An enemy, having attacked their defenced cities, the keys and barriers of the land. 8. Any other kind of plague; that which affects the surface of the body; blotch, blain, leprosy, ophthalmia, &c. 9. Sickness; whatever impaired the strength, or affected the intestines, disturbing or destroying their natural functions. All such cases were to be brought before the Lord, the persons having a deep sense of the wickedness which induced God thus to afflict, or permit them to be afflicted: for only those who knew the plague of their own hearts, (ver. 38,) the deep-rooted moral corruption of their nature, and the destructive nature and sinfulness of sin, were likely to pray in such a manner as to induce God to hear and forgive.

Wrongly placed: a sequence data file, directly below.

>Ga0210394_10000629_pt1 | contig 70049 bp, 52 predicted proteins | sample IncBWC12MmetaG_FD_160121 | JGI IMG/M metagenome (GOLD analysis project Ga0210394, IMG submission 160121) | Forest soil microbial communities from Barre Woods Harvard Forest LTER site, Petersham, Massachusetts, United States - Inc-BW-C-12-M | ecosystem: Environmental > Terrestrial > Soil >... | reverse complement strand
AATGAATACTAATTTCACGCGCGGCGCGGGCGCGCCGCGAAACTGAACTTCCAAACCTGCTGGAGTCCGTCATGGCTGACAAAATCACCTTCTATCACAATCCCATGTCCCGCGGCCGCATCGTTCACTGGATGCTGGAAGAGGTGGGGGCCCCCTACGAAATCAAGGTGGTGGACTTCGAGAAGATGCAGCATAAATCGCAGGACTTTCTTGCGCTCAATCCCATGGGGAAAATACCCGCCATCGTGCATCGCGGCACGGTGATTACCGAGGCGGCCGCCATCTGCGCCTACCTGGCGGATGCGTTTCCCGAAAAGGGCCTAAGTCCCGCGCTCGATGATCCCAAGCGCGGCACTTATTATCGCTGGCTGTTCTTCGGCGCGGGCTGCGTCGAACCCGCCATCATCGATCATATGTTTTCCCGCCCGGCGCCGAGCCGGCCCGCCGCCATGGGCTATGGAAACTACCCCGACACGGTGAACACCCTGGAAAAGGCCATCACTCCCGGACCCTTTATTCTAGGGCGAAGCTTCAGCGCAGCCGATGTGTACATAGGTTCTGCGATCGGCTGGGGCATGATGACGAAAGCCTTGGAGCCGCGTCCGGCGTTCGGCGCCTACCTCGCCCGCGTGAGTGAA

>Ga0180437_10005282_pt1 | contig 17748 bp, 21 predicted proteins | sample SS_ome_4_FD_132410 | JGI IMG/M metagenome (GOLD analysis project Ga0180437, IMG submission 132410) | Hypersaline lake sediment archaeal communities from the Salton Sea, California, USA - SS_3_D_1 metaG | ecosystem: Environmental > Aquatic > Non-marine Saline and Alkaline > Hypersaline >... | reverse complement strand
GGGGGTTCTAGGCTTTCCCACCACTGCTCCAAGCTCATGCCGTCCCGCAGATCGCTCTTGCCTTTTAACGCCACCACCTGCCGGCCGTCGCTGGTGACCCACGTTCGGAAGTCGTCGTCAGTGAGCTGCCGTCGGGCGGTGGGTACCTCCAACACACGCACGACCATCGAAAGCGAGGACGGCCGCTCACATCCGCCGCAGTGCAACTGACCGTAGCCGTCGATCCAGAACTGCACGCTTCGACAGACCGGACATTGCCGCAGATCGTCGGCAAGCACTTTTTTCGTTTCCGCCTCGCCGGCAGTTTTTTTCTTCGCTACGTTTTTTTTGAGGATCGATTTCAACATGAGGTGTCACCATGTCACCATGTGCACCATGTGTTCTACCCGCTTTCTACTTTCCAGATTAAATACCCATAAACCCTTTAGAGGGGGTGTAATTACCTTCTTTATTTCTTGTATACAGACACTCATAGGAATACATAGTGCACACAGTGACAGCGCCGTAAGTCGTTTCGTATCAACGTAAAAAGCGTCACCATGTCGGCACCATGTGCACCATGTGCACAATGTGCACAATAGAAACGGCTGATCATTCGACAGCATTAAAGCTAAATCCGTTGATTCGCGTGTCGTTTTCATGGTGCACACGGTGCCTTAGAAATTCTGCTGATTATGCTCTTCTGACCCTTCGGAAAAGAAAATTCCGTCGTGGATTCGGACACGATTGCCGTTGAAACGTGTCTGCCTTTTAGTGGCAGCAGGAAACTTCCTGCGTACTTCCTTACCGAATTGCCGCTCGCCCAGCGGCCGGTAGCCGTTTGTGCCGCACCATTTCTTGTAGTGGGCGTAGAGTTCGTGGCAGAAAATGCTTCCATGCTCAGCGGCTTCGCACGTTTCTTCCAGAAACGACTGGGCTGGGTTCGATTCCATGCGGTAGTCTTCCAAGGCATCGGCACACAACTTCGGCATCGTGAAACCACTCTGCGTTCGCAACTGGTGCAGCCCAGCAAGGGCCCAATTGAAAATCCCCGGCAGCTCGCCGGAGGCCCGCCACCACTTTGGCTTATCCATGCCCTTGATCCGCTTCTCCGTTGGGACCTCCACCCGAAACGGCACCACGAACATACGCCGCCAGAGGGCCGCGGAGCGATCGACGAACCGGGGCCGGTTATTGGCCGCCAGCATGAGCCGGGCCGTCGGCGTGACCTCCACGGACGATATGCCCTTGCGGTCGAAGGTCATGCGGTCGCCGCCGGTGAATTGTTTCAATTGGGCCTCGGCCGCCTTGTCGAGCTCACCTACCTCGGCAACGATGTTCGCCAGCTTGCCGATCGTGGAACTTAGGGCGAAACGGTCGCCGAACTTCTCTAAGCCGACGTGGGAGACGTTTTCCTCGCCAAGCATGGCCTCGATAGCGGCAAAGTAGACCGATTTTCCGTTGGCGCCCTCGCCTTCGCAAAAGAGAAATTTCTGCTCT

Verse 41. "Moreover, concerning a stranger" - The FIFTH case relates to heathens coming from other countries with the design to become proselytes to the true religion; that they might be received, blessed, and protected as the true Israelites, that the name of Jehovah might be known over the face of the earth.

    Verse 44. "If thy people go out to battle" - The SIXTH case refers to wars undertaken by Divine appointment: whithersoever thou shalt send them; for in no other wars could they expect the blessing and concurrence of the Lord; in none other could the God of truth and justice maintain their cause.

    There were such wars under the Mosaic dispensation, there are none such under the Christian dispensation: nor can there be any; for the Son of man is come, not to destroy men's lives, but to save them. Except mere defensive war, all others are diabolic; and, query, if there were no provocations, would there be any attacks, and consequently any need of defensive wars?